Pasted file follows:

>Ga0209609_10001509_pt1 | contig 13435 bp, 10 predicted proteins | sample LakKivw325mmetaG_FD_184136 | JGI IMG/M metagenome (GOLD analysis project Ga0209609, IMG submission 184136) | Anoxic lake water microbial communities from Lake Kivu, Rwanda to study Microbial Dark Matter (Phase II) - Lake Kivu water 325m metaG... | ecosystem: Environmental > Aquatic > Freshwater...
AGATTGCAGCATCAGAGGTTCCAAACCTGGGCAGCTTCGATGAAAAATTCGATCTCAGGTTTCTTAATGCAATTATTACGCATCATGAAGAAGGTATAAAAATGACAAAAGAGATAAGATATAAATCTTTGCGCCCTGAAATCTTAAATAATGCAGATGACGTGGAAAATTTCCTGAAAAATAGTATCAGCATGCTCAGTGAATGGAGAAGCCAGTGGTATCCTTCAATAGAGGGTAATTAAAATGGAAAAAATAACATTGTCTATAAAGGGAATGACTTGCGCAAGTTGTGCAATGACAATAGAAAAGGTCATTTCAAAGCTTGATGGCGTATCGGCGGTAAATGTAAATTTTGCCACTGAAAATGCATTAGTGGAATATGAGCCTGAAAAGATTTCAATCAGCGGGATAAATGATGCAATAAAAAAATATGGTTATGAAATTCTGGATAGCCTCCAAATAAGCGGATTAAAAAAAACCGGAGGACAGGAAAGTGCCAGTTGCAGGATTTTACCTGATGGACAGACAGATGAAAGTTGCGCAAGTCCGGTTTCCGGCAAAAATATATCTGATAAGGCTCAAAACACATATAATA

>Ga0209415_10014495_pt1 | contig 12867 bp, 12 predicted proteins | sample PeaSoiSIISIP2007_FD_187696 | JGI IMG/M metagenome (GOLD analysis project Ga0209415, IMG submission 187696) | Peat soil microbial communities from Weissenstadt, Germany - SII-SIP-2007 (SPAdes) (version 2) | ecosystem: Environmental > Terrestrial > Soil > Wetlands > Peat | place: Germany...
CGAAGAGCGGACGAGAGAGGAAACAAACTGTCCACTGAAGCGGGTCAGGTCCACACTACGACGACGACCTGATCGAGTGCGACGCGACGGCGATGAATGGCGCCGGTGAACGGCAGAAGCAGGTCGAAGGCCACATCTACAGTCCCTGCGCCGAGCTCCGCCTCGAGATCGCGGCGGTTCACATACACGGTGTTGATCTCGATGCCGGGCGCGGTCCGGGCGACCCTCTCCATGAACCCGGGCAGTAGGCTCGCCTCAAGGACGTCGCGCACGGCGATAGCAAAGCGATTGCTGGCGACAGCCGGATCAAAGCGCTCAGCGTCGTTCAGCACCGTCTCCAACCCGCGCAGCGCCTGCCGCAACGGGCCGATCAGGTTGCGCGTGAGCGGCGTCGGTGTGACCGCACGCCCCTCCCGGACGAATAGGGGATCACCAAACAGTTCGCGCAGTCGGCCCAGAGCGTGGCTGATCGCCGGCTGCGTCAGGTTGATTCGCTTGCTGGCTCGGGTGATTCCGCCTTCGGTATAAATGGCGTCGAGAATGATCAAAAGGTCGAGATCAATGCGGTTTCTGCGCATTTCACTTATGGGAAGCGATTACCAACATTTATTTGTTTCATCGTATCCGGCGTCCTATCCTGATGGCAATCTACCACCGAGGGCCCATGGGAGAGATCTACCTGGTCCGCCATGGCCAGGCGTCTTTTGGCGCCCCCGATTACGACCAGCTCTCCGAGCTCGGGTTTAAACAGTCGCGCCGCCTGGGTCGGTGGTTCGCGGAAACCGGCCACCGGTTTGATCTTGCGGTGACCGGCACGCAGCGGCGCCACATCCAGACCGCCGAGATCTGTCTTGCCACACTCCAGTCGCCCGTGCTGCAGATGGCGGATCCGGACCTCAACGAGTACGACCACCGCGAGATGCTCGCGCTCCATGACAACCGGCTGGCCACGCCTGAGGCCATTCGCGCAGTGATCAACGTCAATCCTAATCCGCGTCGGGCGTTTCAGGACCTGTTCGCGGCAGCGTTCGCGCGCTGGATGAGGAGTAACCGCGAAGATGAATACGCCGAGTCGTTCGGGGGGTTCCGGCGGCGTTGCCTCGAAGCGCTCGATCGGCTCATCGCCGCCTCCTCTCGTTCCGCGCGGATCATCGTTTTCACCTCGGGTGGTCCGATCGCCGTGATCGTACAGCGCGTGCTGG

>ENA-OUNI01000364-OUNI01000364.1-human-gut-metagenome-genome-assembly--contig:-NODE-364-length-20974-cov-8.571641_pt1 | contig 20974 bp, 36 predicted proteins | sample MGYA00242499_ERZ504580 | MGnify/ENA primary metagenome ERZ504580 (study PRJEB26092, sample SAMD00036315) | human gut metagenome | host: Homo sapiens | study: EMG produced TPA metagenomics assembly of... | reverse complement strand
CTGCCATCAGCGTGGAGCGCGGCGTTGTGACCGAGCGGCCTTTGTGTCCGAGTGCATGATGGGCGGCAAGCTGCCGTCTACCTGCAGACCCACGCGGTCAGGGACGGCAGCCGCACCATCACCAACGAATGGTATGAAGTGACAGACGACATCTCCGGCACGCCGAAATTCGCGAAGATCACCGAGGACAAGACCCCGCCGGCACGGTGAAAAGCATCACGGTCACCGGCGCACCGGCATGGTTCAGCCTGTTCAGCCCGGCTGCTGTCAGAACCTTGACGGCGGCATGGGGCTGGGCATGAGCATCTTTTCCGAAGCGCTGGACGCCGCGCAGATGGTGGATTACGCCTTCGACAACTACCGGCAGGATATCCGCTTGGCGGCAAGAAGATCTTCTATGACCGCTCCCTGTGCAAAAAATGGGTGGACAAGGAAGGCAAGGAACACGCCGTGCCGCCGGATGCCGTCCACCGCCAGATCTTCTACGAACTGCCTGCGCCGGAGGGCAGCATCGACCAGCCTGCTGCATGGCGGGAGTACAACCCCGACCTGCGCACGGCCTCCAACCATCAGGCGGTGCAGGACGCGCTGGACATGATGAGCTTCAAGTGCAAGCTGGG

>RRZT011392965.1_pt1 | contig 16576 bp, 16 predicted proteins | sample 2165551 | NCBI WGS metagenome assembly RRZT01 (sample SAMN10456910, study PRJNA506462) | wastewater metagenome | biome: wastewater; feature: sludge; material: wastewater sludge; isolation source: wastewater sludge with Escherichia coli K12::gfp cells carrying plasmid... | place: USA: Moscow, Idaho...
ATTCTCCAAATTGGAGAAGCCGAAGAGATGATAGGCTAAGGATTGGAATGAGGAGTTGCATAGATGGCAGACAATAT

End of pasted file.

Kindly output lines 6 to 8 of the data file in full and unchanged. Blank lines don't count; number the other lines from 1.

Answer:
CTGCCATCAGCGTGGAGCGCGGCGTTGTGACCGAGCGGCCTTTGTGTCCGAGTGCATGATGGGCGGCAAGCTGCCGTCTACCTGCAGACCCACGCGGTCAGGGACGGCAGCCGCACCATCACCAACGAATGGTATGAAGTGACAGACGACATCTCCGGCACGCCGAAATTCGCGAAGATCACCGAGGACAAGACCCCGCCGGCACGGTGAAAAGCATCACGGTCACCGGCGCACCGGCATGGTTCAGCCTGTTCAGCCCGGCTGCTGTCAGAACCTTGACGGCGGCATGGGGCTGGGCATGAGCATCTTTTCCGAAGCGCTGGACGCCGCGCAGATGGTGGATTACGCCTTCGACAACTACCGGCAGGATATCCGCTTGGCGGCAAGAAGATCTTCTATGACCGCTCCCTGTGCAAAAAATGGGTGGACAAGGAAGGCAAGGAACACGCCGTGCCGCCGGATGCCGTCCACCGCCAGATCTTCTACGAACTGCCTGCGCCGGAGGGCAGCATCGACCAGCCTGCTGCATGGCGGGAGTACAACCCCGACCTGCGCACGGCCTCCAACCATCAGGCGGTGCAGGACGCGCTGGACATGATGAGCTTCAAGTGCAAGCTGGG

>RRZT011392965.1_pt1 | contig 16576 bp, 16 predicted proteins | sample 2165551 | NCBI WGS metagenome assembly RRZT01 (sample SAMN10456910, study PRJNA506462) | wastewater metagenome | biome: wastewater; feature: sludge; material: wastewater sludge; isolation source: wastewater sludge with Escherichia coli K12::gfp cells carrying plasmid... | place: USA: Moscow, Idaho...
ATTCTCCAAATTGGAGAAGCCGAAGAGATGATAGGCTAAGGATTGGAATGAGGAGTTGCATAGATGGCAGACAATAT